Effect of Cooking Methods on the Antioxidant Capacity of Foods of Animal Origin Submitted to In Vitro Digestion-Fermentation
MetadatosAfficher la notice complète
AuteurNavajas Porras, Beatriz; Pérez Burillo, Sergio; Valverde Moya, Álvaro Jesús; Hinojosa Nogueira, Daniel José; Pastoriza de la Cueva, Silvia; Rufián Henares, José Ángel
Antioxidant capacityThermal processingAnimal origin foodIn vitro digestion–fermentationIn vitro fermentationGut microbiota
Navajas-Porras, B.; Pérez-Burillo, S.; Valverde-Moya, Á.; Hinojosa-Nogueira, D.; Pastoriza, S.; Rufián-Henares, J.A. Effect of Cooking Methods on the Antioxidant Capacity of Foods of Animal Origin Submitted to In Vitro Digestion-Fermentation. Antioxidants 2021, 10, 445. https://doi.org/ 10.3390/antiox10030445
PatrocinadorEuropean Research Commission (Research Executive Agency) - Research project Stance4Health (Grant contract Nº 816303); Plan propio de Investigación y Transferencia of the University of Granada under the program “Intensificación de la Investigación, modalidad B”.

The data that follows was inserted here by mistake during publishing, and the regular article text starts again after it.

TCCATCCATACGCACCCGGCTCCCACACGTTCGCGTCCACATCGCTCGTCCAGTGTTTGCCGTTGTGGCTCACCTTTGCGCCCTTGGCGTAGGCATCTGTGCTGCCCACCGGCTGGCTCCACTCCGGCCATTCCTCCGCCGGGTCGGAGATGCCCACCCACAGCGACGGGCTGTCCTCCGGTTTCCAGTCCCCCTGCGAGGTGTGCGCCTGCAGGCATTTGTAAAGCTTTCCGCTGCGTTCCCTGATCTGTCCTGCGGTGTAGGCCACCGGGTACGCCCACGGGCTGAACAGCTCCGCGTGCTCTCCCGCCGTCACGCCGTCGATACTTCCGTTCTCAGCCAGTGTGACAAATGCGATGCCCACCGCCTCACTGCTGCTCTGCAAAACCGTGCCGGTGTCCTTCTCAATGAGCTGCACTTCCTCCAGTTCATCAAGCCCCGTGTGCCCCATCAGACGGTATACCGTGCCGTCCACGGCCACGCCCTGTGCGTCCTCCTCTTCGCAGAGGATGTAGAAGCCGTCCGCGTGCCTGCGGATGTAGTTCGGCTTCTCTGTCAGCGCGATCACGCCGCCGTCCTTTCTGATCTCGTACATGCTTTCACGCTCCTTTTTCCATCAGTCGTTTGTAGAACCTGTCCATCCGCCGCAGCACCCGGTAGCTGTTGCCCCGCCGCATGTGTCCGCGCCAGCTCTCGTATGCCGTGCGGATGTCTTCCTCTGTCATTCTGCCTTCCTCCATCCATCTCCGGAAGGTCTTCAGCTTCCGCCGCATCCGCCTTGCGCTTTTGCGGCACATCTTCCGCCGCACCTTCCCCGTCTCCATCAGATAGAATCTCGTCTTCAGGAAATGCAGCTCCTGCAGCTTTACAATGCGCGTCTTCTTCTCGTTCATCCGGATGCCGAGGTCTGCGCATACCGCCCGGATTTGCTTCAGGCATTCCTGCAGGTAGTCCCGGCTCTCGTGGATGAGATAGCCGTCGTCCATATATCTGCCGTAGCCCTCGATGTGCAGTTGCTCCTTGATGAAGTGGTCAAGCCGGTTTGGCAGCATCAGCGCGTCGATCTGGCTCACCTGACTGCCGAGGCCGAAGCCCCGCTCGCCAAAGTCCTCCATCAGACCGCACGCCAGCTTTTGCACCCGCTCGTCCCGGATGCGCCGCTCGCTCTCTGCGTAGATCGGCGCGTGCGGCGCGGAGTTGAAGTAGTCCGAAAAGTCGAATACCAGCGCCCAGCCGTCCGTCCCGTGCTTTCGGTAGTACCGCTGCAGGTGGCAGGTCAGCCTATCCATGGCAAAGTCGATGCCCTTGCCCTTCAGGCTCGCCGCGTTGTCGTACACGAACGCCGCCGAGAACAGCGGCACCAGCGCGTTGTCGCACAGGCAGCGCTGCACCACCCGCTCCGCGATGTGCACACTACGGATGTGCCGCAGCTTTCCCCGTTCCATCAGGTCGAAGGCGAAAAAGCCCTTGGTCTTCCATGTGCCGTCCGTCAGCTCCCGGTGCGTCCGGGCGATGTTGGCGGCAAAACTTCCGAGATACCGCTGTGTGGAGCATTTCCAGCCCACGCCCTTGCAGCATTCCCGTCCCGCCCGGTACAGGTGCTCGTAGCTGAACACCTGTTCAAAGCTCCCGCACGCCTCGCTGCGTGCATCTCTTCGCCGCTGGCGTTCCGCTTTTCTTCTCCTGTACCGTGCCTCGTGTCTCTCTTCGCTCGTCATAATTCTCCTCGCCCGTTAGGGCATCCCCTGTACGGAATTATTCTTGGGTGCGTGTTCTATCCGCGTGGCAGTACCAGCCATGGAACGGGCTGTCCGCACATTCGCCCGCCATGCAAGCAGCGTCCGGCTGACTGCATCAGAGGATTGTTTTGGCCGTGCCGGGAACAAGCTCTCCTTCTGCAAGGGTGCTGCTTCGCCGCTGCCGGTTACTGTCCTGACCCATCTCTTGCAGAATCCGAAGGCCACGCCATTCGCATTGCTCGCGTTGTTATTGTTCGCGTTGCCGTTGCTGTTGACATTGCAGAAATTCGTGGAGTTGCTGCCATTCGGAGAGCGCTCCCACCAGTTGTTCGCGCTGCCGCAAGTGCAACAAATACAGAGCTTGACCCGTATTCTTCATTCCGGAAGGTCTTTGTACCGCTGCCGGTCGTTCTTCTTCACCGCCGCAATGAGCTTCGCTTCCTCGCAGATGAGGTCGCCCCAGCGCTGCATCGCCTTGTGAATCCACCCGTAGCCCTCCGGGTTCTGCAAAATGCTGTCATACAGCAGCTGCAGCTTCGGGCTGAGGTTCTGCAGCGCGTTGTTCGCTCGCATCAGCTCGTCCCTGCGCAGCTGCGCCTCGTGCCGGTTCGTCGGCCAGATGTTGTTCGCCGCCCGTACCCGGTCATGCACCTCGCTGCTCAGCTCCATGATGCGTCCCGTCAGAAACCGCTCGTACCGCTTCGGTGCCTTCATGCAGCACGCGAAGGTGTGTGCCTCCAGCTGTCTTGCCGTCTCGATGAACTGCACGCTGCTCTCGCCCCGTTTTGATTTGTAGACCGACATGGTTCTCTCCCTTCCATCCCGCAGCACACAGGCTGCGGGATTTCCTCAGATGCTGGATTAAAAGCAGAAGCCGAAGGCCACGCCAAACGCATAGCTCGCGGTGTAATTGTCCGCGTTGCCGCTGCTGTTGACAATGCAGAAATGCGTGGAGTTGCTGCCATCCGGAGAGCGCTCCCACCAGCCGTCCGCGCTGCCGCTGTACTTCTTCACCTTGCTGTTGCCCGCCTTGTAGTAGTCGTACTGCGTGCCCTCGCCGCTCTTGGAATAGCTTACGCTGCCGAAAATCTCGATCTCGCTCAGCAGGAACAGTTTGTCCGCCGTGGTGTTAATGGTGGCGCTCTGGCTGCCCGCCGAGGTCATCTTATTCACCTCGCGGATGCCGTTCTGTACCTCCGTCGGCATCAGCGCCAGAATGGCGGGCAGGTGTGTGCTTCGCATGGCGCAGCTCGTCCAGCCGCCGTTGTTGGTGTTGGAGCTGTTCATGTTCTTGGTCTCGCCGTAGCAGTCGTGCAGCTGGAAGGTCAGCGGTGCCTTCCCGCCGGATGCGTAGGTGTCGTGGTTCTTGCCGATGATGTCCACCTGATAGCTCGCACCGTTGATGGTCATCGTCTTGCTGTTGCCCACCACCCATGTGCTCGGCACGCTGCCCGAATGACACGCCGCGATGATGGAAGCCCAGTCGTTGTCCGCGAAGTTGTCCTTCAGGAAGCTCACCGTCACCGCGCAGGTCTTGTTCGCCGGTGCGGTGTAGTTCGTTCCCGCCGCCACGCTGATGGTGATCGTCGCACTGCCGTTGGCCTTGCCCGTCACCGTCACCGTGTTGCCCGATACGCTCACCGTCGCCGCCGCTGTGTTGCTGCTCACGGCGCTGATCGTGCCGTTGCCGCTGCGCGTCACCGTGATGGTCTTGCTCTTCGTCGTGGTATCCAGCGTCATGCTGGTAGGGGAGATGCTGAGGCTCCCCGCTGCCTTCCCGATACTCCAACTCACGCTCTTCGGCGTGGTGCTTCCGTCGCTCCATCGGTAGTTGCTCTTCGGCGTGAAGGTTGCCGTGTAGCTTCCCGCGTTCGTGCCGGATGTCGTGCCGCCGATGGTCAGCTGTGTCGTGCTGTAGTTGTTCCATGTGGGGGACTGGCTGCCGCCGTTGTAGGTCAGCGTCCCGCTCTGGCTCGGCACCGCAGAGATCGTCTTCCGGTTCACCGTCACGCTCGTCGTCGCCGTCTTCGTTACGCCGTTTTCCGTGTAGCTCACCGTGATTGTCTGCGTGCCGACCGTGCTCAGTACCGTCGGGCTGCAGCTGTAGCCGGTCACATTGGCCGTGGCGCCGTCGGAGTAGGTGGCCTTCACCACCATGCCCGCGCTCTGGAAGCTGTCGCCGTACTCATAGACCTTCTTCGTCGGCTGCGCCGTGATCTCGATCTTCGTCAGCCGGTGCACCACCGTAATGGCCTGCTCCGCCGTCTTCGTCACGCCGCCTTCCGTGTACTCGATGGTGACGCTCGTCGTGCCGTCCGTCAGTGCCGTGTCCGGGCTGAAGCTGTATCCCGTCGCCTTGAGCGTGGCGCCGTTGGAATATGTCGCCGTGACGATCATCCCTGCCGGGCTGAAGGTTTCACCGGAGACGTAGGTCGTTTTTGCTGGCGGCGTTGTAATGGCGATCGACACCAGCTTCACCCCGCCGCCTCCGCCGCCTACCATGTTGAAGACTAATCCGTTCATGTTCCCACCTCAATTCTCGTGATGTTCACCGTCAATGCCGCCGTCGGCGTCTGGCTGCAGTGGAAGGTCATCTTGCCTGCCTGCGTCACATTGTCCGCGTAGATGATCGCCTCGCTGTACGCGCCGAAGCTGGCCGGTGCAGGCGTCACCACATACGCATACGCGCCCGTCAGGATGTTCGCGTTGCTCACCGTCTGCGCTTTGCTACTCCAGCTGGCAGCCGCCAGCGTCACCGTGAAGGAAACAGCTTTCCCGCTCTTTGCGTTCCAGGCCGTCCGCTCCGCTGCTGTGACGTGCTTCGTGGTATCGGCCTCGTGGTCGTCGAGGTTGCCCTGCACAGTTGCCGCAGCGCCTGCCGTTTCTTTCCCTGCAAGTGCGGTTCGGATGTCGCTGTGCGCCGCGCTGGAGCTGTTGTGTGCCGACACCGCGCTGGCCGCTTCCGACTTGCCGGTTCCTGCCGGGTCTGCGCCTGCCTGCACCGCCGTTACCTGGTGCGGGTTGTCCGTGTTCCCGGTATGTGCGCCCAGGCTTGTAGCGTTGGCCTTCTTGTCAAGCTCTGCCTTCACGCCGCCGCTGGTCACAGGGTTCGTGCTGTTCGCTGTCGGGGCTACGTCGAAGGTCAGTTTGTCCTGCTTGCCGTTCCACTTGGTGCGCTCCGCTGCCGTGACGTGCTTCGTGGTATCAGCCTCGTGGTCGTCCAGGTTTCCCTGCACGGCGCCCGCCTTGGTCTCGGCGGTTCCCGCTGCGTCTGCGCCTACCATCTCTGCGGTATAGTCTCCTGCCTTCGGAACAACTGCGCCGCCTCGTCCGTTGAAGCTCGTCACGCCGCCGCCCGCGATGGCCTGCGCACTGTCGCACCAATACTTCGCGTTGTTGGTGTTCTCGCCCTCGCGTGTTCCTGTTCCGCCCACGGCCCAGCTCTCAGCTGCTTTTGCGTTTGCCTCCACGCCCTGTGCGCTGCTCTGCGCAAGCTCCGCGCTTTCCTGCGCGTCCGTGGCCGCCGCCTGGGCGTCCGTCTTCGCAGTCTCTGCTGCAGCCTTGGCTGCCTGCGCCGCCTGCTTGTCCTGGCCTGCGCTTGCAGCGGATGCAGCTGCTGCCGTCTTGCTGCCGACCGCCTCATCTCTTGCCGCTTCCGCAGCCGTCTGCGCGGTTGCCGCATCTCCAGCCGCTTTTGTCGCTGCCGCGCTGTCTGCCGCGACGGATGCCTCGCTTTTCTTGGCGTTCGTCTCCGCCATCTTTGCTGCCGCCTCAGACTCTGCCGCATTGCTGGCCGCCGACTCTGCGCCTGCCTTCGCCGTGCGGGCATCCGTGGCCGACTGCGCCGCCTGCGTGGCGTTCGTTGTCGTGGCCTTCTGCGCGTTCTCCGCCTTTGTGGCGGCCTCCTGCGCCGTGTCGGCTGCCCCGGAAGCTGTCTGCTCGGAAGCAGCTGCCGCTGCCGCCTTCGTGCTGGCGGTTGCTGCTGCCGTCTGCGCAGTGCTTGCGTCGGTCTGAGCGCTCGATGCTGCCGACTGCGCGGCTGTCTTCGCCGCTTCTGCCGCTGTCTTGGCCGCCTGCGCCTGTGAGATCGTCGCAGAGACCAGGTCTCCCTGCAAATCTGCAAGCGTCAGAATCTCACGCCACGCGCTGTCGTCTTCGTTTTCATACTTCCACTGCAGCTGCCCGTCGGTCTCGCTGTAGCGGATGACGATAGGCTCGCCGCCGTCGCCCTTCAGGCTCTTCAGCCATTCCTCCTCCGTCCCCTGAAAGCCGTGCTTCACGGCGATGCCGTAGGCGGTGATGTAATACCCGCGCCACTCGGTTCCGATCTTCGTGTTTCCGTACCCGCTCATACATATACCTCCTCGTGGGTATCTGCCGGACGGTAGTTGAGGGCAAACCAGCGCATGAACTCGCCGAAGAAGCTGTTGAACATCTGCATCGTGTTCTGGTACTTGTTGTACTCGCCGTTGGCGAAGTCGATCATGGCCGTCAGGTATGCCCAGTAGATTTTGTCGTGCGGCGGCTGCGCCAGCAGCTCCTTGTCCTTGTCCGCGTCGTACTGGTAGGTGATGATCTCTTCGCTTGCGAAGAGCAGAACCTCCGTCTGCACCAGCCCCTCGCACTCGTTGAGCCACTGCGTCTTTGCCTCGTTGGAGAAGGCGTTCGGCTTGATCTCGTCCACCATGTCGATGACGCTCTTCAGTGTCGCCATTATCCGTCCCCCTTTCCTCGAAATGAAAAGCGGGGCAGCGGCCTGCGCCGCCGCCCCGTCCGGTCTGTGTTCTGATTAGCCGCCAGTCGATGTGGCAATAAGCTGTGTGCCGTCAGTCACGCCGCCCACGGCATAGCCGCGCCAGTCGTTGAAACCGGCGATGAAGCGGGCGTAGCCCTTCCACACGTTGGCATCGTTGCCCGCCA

The human body is exposed to oxidative damage to cells and though it has some endogenous antioxidant systems, we still need to take antioxidants from our diet. The main dietary source of antioxidants is vegetables due to their content of different bioactive molecules. However, there are usually other components of the diet, such as foods of animal origin, that are not often linked to antioxidant capacity. Still, these foods are bound to exert some antioxidant capacity thanks to molecules released during gastrointestinal digestion and gut microbial fermentation. In this work, the antioxidant capacity of 11 foods of animal origin has been studied, submitted to different culinary techniques and to an in vitro digestion and gut microbial fermentation. Results have shown how dairy products potentially provide the highest antioxidant capacity, contributing to 60% of the daily antioxidant capacity intake. On the other hand, most of the antioxidant capacity was released during gut microbial fermentation (90–98% of the total antioxidant capacity). Finally, it was found that the antioxidant capacity of the studied foods was much higher than that reported by other authors. A possible explanation is that digestion–fermentation pretreatment allows for a higher extraction of antioxidant compounds and their transformation by the gut microbiota. Therefore, although foods of animal origin cannot be compared to vegetables in the concentration of antioxidant molecules, the processes of digestion and fermentation can provide some, giving animal origin food some qualities that could have been previously unappreciated.